When you arrive in Scandinavia, you’ll notice that seemingly small purchases add up quickly, putting a strain on your wallet. But there are plenty of things you can do to travel around Sweden on a budget.
Budget train travel in Sweden
Tickets from Stockholm to Gothenburg, a very comfortable three-to-five-hour journey, regularly go for as little as 195 SEK. Sleeper tickets for the 16-hour journey to Kiruna, in the far north of Sweden, can also be had for around 750 SEK. To get these prices you’ll need to book around 12 weeks in advance.
Note that some train services in Sweden require you to have a seat reservation (it costs extra). If you want to avoid the hassle of getting a ticket and seat reservation separately, head to the ACP Rail website. Seat reservations are included as standard and you can have an e-ticket sent to you instantly.
No cheap train tickets? Take the bus
A couple of private bus companies – Swebus and Nettbuss – run long-distance services between Sweden’s main cities, and also have reliable connections to regional destinations like Copenhagen and Oslo. Tickets are good value (again, book ahead if you can) and the buses are second only to the train in terms of comfort, with free wifi and on-board toilets.
Pay a visit to Systembolaget
Alcohol is incredibly expensive in bars, restaurants and nightclubs, so make like the locals and have a couple of drinks at home first. Systembolaget – the government-run bottle shop – normally has a good selection of beers, wines and spirits. Can’t find what you’re looking for? Tough! Systembolaget is a monopoly, and the only retail store in Sweden with permission to sell drinks stronger than 3.5%. This guide has more on surviving the alcohol monopoly.
Eat out at lunchtime, or ‘afterwork’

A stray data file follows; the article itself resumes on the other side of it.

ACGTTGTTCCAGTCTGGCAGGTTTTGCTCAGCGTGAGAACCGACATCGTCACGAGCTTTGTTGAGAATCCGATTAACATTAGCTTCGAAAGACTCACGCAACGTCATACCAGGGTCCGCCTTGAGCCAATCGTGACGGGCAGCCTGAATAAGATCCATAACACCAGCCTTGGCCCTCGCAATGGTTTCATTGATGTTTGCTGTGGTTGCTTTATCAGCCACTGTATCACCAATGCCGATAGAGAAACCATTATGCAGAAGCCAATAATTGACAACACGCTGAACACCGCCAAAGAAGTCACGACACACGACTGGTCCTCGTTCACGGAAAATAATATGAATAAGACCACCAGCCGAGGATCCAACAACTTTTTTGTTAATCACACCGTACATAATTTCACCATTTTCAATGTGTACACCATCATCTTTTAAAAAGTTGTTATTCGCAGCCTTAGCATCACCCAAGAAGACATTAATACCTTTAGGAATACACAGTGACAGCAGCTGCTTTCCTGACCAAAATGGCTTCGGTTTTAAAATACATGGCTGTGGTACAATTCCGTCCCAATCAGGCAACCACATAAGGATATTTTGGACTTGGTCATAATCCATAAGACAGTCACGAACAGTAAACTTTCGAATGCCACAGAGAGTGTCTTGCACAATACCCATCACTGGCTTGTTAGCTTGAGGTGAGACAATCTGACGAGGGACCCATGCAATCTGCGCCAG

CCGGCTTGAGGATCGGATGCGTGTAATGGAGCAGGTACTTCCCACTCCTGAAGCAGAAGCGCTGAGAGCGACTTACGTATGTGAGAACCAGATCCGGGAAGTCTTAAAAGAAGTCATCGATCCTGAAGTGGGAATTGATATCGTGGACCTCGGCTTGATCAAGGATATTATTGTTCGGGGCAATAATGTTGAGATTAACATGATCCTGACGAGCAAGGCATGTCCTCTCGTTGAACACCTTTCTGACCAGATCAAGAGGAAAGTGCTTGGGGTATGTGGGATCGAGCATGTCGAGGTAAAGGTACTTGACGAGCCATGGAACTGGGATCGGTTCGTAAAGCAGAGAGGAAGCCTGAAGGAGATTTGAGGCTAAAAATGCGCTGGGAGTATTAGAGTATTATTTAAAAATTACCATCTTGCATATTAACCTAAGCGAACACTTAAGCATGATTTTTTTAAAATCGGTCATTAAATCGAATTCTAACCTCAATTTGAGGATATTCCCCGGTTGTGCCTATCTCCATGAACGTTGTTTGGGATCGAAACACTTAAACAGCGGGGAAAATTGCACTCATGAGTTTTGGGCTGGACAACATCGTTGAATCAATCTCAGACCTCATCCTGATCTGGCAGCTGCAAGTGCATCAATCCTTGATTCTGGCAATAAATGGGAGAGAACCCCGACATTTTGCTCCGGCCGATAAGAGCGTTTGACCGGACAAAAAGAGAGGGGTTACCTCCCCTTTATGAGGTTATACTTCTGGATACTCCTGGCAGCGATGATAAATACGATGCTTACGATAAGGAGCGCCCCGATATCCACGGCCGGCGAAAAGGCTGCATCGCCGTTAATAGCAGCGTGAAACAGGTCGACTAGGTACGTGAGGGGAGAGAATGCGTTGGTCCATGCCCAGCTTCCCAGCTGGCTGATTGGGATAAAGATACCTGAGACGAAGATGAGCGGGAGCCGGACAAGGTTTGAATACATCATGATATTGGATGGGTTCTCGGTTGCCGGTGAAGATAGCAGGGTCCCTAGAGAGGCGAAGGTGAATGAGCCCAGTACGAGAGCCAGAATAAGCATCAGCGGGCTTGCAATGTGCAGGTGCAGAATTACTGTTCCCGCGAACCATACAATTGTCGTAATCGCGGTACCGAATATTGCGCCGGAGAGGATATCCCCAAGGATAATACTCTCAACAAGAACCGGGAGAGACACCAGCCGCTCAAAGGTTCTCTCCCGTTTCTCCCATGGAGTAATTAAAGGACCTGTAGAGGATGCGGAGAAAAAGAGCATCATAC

In cities, plenty of restaurants run cheap lunch deals to lure in business groups. The menus are often similar (if not identical) to what’s offered during the evening, so see this as your chance to try something swish, like a proper New Nordic restaurant.
Another great way to eat on the cheap and mingle with locals is the Swedish ‘afterwork’, which takes place at bar-restaurants in most big towns. The idea is pretty simple: buy a beer or a glass of wine and you get to tuck into a big buffet of food for free. The plates are invariably tiny to discourage overeating, but there’s nothing stopping you going back for seconds… or even thirds or fourths.
Join STF for cheap Swedish hostel stays
The Swedish youth hostel association STF gives cheaper beds to people who join its membership club. Sign up and you’ll save every time you stay at one of their hostels. There’s a joining fee of around 300 SEK, so this is only really worthwhile if you plan to stay for a week or so.
Make use of the right to roam
Allemansrätten – the right to roam – is enshrined in Swedish law. It essentially gives people the right to camp wild, pick berries and go hiking, as long as they show respect towards nature and stay away from private properties. Our guide to camping in Sweden has a full list of what is and isn’t allowed.
Grab a discount card
The tourist boards in big Swedish cities often offer discount cards that give you free admission to popular attractions, as well as reduced rates at local restaurants and bars. Check out our guides to the discount cards in Stockholm and Gothenburg to see if you could save money.